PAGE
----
IBM, Still Going at 100 Years 3

Training employees in effective economic combat.

This series was inspired by IBM's 100th birthday as a corporation.  Although thousand-year-old firms exist in Asia, both the Wall Street Journal and USA Today pointed out that this is quite an achievement in the short-term Western world.  The first article in this series explained some high-level business goals about being customer focused, managing vendor relations, and helping all employees grow their careers as rapidly and as effectively as possible. This article discusses a number of detailed business strategies which are known to be effective in economic combat once employees have the proper customer-centered ways of thinking.

The Company Community

Every business must mold its people into a united tribe and keep their focus on turning the entire tribe into the best possible company in the world.  If management just educates employees, they take their training to the first firm that offers more money.  Making employees part of a community that genuinely cares about them tends to make them stick by the business even if management has to hold payroll for a while.  IBM did that very, very well - they taught everyone to take great pride in being an "IBM-er."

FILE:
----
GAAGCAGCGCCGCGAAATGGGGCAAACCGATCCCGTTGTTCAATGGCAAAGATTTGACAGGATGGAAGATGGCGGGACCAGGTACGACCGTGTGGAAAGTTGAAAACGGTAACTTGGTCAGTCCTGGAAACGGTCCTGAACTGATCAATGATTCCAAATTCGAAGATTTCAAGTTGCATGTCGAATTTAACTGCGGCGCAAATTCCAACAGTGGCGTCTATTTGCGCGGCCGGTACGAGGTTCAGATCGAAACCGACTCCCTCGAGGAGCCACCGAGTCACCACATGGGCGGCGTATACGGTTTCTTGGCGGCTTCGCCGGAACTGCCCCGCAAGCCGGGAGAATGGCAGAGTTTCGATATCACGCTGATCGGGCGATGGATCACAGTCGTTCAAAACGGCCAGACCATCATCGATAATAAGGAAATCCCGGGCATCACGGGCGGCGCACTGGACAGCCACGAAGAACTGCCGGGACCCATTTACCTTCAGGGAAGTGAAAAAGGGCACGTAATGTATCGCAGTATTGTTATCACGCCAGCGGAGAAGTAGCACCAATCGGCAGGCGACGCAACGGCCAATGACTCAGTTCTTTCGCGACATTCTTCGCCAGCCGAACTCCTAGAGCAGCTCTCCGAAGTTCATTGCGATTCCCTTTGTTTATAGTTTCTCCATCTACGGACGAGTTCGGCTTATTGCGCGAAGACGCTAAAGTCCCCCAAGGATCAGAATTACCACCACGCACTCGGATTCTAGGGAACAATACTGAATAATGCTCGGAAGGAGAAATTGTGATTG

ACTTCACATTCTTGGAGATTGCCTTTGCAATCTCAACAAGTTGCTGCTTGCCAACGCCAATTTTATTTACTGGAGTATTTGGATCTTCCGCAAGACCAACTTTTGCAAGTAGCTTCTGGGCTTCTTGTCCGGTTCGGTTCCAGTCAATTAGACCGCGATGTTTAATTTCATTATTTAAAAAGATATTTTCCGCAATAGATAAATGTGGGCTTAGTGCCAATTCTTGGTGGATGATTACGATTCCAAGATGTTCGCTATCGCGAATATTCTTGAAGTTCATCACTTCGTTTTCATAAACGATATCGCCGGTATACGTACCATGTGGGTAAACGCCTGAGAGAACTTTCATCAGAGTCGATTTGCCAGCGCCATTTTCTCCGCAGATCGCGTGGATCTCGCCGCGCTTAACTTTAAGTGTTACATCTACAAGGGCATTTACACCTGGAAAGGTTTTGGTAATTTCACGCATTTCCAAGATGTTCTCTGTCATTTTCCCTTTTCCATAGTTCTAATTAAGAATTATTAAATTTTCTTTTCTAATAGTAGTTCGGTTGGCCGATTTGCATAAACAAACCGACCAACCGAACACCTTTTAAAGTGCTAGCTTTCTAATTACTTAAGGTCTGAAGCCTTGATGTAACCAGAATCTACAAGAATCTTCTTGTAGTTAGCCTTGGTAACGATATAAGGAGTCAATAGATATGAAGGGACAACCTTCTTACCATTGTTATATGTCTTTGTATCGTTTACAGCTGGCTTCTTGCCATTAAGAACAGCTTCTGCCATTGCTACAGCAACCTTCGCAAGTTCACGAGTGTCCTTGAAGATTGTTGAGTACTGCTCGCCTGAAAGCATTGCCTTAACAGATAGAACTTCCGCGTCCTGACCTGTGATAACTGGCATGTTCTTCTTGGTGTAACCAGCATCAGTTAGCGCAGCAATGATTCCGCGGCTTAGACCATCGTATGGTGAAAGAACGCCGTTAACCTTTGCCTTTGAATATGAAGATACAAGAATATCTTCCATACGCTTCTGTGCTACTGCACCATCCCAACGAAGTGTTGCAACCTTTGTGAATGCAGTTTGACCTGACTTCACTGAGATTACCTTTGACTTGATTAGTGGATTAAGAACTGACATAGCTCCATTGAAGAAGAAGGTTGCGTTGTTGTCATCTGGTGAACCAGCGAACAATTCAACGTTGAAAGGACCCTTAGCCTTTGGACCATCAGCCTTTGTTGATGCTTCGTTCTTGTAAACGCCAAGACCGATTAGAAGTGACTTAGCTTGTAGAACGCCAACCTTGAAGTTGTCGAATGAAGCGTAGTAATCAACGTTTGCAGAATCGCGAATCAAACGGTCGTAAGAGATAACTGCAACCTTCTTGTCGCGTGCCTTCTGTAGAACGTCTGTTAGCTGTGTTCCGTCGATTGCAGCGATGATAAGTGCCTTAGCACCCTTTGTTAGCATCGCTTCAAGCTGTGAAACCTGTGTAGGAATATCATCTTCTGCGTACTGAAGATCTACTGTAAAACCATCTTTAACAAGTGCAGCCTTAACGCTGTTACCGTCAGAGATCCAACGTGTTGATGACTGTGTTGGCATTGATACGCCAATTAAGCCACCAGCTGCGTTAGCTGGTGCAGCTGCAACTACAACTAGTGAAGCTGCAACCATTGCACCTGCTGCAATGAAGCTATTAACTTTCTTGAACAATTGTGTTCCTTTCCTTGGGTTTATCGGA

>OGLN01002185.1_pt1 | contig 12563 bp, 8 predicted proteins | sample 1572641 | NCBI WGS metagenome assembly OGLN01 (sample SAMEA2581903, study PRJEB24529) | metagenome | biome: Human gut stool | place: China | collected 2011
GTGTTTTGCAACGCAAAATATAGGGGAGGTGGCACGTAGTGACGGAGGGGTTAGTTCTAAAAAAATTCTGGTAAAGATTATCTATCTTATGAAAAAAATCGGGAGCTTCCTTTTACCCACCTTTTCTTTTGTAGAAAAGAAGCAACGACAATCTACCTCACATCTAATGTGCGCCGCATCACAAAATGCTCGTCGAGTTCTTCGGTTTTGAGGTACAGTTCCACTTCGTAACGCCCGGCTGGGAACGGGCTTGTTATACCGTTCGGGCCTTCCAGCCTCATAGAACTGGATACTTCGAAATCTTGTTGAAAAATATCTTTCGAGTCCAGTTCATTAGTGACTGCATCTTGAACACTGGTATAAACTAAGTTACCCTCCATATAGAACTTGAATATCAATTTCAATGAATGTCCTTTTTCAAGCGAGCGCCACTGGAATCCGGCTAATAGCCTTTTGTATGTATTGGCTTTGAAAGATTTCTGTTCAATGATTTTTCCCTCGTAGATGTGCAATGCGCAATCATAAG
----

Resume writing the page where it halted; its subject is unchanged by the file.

Management is the art of getting extraordinary performance from ordinary people.  Company spirit helps.  People would rather be a part of something more grand and more glorious than themselves.  People carry within them great stores of loyalty, affection, and trust, ready to fling at the feet of someone who cares enough about them to be worthy of trust.  IBM people feel special just because they work for IBM.  People who feel special perform better and are worth more.

Building a community is a lifetime project.  Award ceremonies, picnics, and pep rallies go a long way.  Chiefs should mingle with Indians and level with them.  Trust works both ways.  If the business doesn't trust employees with information, how can employees trust the business with their careers?